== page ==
Behind the Album: Bruce Springsteen’s Flop-Turned-Classic ‘The Wild, the Innocent, & the E Street Shuffle’

On The Wild, the Innocent, & the E Street Shuffle, released in 1973, Bruce Springsteen recorded several songs that eventually became instrumental to his legacy. But when the album came out, hardly anyone noticed the album or its songs. To most of the music world, he was less the Boss at this time. More like the Hype.

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As a result, this album is fascinating in that most people only appreciated it in retrospect, going back to it only after its follow-up (Born to Run in 1975) made Springsteen an undisputed star. Let’s go back to the circumstances behind the making of this flop-turned-classic.

How Greetings Almost Became Farewell

When Bruce Springsteen’s debut album Greetings from Asbury Park, N.J. was released in January 1973, his record company (Columbia) hyped the album as the work of the “New Dylan.” Notwithstanding the fact that Springsteen’s music had little in common with Bob Dylan’s besides wordiness, the hype did him no favors with radio stations and bookers who heard a muddy-sounding record that found Springsteen searching for a musical identity (despite a few standout tracks).

The bulk of 1973 was not exactly flowers and sunshine for Springsteen. The debut album sold poorly compared to the money spent to promote it. Executives at Columbia bristled over the heavy-handed tactics favored by Springsteen’s producer/manager Mike Appel. A tour opening for Chicago was disastrous, as fans booed this scruffy newcomer with the elongated songs while waiting for the slick, horn-filled professionalism of the headliners.

As a result, The Wild, the Innocent, and the E Street Shuffle, which Springsteen recorded with his touring band in the summer and fall of ’73, received hardly anywhere near as much notice as the debut. In fact, it dribbled into the market with hardly any promotion at all in November 1973, 10 months to the day after the debut. Little did the world know that one of the great rock artists of his generation had just released his first great album.

Shuffling to Greatness

“On the second album, I started slowly to find out who I am and where I wanted to be,” Springsteen told author Dave Marsh in the book Bruce Springsteen: Two Hearts, The Definitive Biography, 1972-2003. “It was like coming out of the shadow of various influences and trying to be yourself.”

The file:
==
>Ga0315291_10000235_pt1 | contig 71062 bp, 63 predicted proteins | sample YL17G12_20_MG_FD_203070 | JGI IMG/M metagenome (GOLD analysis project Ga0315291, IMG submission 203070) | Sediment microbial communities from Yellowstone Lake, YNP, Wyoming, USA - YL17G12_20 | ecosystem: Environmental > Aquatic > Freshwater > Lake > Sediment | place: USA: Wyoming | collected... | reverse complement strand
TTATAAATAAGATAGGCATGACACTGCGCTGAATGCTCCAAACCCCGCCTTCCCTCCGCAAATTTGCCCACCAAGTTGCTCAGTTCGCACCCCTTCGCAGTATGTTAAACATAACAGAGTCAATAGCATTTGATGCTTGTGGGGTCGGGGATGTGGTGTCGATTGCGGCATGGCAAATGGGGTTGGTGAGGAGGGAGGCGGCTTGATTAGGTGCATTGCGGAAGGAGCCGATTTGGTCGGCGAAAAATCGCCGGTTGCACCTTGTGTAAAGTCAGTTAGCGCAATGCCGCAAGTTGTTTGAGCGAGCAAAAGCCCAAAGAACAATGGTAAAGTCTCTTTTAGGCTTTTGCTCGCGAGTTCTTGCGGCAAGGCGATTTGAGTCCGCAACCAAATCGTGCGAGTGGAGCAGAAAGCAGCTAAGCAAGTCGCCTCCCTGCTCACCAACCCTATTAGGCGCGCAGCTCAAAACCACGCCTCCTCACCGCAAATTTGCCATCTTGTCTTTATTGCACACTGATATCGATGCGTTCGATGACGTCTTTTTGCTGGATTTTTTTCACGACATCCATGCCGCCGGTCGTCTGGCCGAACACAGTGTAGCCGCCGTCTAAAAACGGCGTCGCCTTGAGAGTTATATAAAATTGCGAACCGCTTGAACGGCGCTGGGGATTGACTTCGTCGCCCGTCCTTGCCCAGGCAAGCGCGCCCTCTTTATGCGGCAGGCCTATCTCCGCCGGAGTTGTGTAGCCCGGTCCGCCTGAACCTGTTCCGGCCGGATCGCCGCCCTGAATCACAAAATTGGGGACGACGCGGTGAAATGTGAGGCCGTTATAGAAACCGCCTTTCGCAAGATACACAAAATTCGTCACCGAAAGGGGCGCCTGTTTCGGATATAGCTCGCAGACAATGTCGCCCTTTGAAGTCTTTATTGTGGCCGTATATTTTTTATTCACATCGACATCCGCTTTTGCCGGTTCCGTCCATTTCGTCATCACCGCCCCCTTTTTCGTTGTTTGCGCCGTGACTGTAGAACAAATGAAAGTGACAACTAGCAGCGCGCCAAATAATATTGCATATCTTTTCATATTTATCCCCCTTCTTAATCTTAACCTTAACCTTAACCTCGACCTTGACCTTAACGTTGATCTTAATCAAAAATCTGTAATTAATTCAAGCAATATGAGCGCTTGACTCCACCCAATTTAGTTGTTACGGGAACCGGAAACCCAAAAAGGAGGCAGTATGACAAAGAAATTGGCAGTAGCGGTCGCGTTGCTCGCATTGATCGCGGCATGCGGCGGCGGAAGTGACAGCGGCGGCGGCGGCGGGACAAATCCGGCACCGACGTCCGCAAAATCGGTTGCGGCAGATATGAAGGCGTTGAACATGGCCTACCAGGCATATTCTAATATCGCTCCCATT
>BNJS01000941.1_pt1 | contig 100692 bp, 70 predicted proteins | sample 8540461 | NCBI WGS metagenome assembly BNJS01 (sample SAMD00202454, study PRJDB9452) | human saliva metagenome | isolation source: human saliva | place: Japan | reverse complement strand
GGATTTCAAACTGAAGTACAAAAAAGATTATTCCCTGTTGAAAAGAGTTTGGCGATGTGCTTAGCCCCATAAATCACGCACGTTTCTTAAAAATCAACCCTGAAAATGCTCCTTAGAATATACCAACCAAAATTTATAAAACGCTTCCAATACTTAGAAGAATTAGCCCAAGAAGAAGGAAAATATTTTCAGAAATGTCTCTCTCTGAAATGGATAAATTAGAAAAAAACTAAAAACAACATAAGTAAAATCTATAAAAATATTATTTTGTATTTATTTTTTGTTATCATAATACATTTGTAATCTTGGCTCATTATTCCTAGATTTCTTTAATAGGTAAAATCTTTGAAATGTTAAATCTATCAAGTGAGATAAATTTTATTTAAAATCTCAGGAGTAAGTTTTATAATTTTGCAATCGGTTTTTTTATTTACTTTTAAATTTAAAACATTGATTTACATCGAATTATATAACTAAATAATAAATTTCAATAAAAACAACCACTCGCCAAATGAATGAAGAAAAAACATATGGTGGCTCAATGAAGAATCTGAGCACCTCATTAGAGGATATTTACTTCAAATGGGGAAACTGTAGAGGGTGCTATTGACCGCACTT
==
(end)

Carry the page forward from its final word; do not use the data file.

Springsteen had moved on from the Dylan/Van Morrison moves of the first record and found a kind of expansive sound on the second record, one that more closely resembled his wild and woolly live shows. Although the most famous version of the E Street Band hadn’t yet coalesced, Springsteen still had plenty with which to work among the players, including Danny Federici’s jack-of-all-trades keyboard flourishes, Garry Tallent’s nimble bass, and Clarence Clemons’ soulful sax runs. Keyboardist David Sancious and drummer Vini Lopez weren’t long for the band, but their funky contributions add to the sonic flavor of this album.

Aside from the instrumentation, the second Springsteen album has the goods when it comes to the songs. There are only seven of them, and a few on the first side work better in concert than on record. But the rest are all epics, both in length and the richness of their content.

“4th of July, Asbury Park (Sandy)” found Springsteen both romanticizing the boardwalk (many thanks to Federici’s accordion) and displaying the clear-eyed reality of the scene all at once. “New York City Serenade” waxes and wanes through nearly 10 minutes but is full of musical and lyrical surprises. “Rosalita (Come Out Tonight)” was like a live performance in the studio, with its show-stopping moments interspersed with Springsteen’s charmingly cornball humor.

And then there’s “Incident on 57th Street.” You can look at this song as a dry run for what was to come on Born to Run, but that would suggest that it’s somehow lesser than the songs on that record, which it most certainly isn’t. The ragged glory that Springsteen bestows on Spanish Johnny and Puerto Rican Jane sticks with you long after Sancious’ somber closing piano notes drift into the manic start of “Rosalita.”

The Legacy of The Wild, the Innocent, & the E Street Shuffle

If a classic album is released in the woods and nobody is there to hear it, is it still a classic? That was the conundrum facing The Wild, the Innocent & the E Street Shuffle, which sold little and received even less airplay than some of the songs from the debut. One small consolation: A small batch of music critics heard it and raved about it.

In 1974, one of those critics, a part-time record producer named Jon Landau, saw Springsteen play live and wrote a legendary column about what he’d seen. In a just world, it would have been that second album that got the ball rolling on Springsteen’s superstardom instead of that column. But we should probably be glad that it happened at all, since it meant people would go back to The Wild, the Innocent, & the E Street Shuffle and wonder why they’d missed this masterpiece the first time around.

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Photo by Fin Costello/Redferns

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